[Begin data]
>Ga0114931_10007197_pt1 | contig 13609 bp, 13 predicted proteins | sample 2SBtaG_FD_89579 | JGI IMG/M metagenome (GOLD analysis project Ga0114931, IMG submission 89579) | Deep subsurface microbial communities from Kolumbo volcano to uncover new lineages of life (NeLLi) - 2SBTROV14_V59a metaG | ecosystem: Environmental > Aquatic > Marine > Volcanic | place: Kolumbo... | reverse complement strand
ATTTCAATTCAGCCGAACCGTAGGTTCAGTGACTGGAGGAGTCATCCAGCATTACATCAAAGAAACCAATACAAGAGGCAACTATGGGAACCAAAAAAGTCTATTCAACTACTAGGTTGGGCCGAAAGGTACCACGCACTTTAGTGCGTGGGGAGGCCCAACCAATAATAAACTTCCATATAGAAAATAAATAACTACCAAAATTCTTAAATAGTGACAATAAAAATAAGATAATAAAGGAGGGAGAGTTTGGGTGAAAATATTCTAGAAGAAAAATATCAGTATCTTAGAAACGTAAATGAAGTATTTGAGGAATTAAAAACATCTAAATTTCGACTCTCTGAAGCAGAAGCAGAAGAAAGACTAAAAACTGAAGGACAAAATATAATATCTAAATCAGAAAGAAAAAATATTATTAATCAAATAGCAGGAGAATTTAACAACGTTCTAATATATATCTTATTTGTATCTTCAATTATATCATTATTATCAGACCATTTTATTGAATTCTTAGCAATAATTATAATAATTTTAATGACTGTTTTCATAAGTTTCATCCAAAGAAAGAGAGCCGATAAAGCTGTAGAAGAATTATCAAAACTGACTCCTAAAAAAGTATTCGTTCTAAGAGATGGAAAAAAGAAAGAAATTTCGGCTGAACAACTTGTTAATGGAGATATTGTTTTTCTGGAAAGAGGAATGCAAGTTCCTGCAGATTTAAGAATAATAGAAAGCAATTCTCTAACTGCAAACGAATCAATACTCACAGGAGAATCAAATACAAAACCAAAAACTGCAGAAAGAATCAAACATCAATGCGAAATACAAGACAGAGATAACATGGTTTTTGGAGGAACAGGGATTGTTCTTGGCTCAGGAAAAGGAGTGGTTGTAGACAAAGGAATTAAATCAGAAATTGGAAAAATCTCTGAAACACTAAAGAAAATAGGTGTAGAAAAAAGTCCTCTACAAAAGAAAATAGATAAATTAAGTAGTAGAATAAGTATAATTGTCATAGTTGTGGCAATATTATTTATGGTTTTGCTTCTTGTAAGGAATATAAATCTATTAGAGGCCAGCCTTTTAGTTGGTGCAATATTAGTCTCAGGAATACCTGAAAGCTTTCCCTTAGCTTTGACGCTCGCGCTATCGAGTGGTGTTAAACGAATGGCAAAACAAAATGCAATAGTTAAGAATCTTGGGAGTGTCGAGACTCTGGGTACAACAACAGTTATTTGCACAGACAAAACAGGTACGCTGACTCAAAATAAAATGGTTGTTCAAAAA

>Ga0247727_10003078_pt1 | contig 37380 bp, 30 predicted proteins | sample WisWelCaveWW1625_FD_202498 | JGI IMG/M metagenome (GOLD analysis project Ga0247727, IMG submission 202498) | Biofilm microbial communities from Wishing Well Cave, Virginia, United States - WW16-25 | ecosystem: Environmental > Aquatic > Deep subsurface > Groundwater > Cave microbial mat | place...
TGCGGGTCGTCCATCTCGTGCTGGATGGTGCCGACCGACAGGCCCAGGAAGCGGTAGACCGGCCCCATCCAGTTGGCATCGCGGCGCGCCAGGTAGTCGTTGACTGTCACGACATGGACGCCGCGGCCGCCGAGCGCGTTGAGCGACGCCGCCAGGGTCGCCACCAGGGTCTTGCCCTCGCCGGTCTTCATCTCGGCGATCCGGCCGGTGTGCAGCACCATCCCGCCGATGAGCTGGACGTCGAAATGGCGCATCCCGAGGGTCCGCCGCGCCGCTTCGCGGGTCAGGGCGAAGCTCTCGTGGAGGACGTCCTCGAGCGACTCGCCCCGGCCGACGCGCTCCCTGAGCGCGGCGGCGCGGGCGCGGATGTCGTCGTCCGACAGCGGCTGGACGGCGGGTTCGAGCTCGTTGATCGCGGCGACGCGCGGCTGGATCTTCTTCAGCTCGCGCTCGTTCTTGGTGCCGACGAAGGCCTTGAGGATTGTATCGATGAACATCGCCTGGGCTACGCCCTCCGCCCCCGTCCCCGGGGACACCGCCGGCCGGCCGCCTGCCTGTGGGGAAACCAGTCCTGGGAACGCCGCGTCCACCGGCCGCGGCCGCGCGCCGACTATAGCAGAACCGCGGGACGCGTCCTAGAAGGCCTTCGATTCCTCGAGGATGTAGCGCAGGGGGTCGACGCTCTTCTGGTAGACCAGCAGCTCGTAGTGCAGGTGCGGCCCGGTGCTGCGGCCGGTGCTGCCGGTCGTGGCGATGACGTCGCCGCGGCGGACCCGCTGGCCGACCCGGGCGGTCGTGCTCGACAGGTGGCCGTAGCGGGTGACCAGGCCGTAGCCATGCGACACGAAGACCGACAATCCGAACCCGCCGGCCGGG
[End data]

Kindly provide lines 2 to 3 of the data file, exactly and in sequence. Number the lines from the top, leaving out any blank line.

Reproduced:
ATTTCAATTCAGCCGAACCGTAGGTTCAGTGACTGGAGGAGTCATCCAGCATTACATCAAAGAAACCAATACAAGAGGCAACTATGGGAACCAAAAAAGTCTATTCAACTACTAGGTTGGGCCGAAAGGTACCACGCACTTTAGTGCGTGGGGAGGCCCAACCAATAATAAACTTCCATATAGAAAATAAATAACTACCAAAATTCTTAAATAGTGACAATAAAAATAAGATAATAAAGGAGGGAGAGTTTGGGTGAAAATATTCTAGAAGAAAAATATCAGTATCTTAGAAACGTAAATGAAGTATTTGAGGAATTAAAAACATCTAAATTTCGACTCTCTGAAGCAGAAGCAGAAGAAAGACTAAAAACTGAAGGACAAAATATAATATCTAAATCAGAAAGAAAAAATATTATTAATCAAATAGCAGGAGAATTTAACAACGTTCTAATATATATCTTATTTGTATCTTCAATTATATCATTATTATCAGACCATTTTATTGAATTCTTAGCAATAATTATAATAATTTTAATGACTGTTTTCATAAGTTTCATCCAAAGAAAGAGAGCCGATAAAGCTGTAGAAGAATTATCAAAACTGACTCCTAAAAAAGTATTCGTTCTAAGAGATGGAAAAAAGAAAGAAATTTCGGCTGAACAACTTGTTAATGGAGATATTGTTTTTCTGGAAAGAGGAATGCAAGTTCCTGCAGATTTAAGAATAATAGAAAGCAATTCTCTAACTGCAAACGAATCAATACTCACAGGAGAATCAAATACAAAACCAAAAACTGCAGAAAGAATCAAACATCAATGCGAAATACAAGACAGAGATAACATGGTTTTTGGAGGAACAGGGATTGTTCTTGGCTCAGGAAAAGGAGTGGTTGTAGACAAAGGAATTAAATCAGAAATTGGAAAAATCTCTGAAACACTAAAGAAAATAGGTGTAGAAAAAAGTCCTCTACAAAAGAAAATAGATAAATTAAGTAGTAGAATAAGTATAATTGTCATAGTTGTGGCAATATTATTTATGGTTTTGCTTCTTGTAAGGAATATAAATCTATTAGAGGCCAGCCTTTTAGTTGGTGCAATATTAGTCTCAGGAATACCTGAAAGCTTTCCCTTAGCTTTGACGCTCGCGCTATCGAGTGGTGTTAAACGAATGGCAAAACAAAATGCAATAGTTAAGAATCTTGGGAGTGTCGAGACTCTGGGTACAACAACAGTTATTTGCACAGACAAAACAGGTACGCTGACTCAAAATAAAATGGTTGTTCAAAAA

>Ga0247727_10003078_pt1 | contig 37380 bp, 30 predicted proteins | sample WisWelCaveWW1625_FD_202498 | JGI IMG/M metagenome (GOLD analysis project Ga0247727, IMG submission 202498) | Biofilm microbial communities from Wishing Well Cave, Virginia, United States - WW16-25 | ecosystem: Environmental > Aquatic > Deep subsurface > Groundwater > Cave microbial mat | place...